There are all kinds of engineering drawings, used for all kinds of purposes:
- Pipe fitters and millwrights use Plan & Elevation drawings to make sure fluid system flanges, elbows, tees, etc., line up with each other, and don’t run into anything.
- Exploded view drawings help maintenance folks identify parts, and, when they need replaced, make sure the new ones go in the same way the old ones came out.
- Fabrication and machining drawings (usually to scale) are used to ensure the part being made is the right size & shape, that mounting holes are in the right place, and that critical surfaces are as flat & smooth as they need to be.
- Then there’s the Piping & Instrumentation Diagram (P&ID)…it depicts an overall view of a system, showing the flow (usually fluid or electricity) through that system’s components, giving the viewer an understanding of the operation, and expected results from said operation. It should not be confused with its simpler cousin, the flow chart that is so dreaded by OTE-types (“Other Than Engineer”…you know who you are,) of which these are my favorite examples:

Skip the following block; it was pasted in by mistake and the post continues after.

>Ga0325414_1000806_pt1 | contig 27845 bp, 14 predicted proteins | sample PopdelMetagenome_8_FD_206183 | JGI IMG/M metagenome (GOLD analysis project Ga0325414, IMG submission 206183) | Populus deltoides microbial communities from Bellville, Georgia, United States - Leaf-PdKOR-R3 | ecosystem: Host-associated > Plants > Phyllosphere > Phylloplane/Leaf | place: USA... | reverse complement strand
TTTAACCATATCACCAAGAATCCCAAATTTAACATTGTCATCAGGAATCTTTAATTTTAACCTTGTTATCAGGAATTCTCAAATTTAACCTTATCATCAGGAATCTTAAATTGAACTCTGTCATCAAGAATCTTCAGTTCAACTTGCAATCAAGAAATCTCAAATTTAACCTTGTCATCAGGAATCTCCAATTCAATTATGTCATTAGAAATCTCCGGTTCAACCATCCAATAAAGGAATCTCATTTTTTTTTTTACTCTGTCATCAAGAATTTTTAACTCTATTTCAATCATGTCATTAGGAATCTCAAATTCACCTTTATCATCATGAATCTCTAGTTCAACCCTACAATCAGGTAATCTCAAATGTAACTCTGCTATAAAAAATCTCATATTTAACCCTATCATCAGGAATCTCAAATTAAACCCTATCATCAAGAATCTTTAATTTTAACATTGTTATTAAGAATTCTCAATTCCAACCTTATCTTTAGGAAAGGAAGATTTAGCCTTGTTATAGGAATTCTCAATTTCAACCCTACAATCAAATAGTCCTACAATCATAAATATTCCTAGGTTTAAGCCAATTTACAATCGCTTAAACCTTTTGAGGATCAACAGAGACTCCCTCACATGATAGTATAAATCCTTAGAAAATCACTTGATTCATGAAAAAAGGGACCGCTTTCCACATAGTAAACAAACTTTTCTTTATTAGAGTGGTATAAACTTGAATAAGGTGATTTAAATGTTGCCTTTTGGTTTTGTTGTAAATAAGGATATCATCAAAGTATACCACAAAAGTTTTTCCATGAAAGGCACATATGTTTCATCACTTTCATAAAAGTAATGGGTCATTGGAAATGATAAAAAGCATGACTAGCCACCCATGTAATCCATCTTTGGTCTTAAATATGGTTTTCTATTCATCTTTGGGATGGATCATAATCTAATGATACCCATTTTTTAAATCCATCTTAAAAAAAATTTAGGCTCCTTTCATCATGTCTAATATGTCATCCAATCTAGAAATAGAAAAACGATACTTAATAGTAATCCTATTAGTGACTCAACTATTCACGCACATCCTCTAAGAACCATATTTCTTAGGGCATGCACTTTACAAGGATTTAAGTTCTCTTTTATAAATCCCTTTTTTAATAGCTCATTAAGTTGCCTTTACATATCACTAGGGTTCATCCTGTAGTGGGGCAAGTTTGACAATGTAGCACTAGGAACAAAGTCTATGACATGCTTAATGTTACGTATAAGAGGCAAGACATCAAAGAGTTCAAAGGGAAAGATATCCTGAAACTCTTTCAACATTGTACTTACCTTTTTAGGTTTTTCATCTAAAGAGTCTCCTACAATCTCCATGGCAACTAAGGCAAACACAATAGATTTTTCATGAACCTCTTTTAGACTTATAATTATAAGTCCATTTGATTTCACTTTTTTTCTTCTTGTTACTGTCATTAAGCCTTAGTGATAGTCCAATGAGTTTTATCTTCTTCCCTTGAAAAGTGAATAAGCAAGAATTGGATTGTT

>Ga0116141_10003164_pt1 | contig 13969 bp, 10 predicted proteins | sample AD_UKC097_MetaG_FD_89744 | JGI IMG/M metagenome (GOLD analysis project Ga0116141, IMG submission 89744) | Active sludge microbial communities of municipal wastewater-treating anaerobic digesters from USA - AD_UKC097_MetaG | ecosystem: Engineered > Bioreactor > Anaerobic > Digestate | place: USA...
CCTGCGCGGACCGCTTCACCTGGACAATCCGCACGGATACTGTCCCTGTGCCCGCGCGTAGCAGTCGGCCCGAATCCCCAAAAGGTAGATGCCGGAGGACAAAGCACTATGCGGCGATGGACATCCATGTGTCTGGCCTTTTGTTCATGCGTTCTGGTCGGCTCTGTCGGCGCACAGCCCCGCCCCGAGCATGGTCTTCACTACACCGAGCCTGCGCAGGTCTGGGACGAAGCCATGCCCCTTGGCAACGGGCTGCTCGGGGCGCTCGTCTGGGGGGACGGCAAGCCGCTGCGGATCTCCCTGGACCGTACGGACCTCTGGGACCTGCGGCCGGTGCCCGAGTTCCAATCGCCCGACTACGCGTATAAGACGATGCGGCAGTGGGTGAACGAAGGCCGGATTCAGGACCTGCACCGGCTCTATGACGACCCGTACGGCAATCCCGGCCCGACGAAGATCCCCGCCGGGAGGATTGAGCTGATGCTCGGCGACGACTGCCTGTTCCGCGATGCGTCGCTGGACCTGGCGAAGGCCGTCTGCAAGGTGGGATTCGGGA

The big difference between a flow chart and a P&ID is the symbols. In fact, you can find ISO & ANSI standard symbols for many components you’ll find in fluid & electrical P&ID’s. Some examples of symbols you might find in a compressed air system are:
Air preparation & handling:
Instrumentation and control:
Occasionally, we’re asked if there are standard ANSI or ISO symbols for any of our engineered Intelligent Compressed Air Products…and there aren’t. Perhaps one day they might make the cut, but for now, their standard convention is to choose a shape (user preference…you’re the one it’s gotta make sense to) and call it out by name. It might look something like this:
Oh, and if you’ve ever got any questions about your compressed air system that you think looking at a drawing together could help us solve, you can send that drawing to us at firstname.lastname@example.org, and one of us will be happy to help.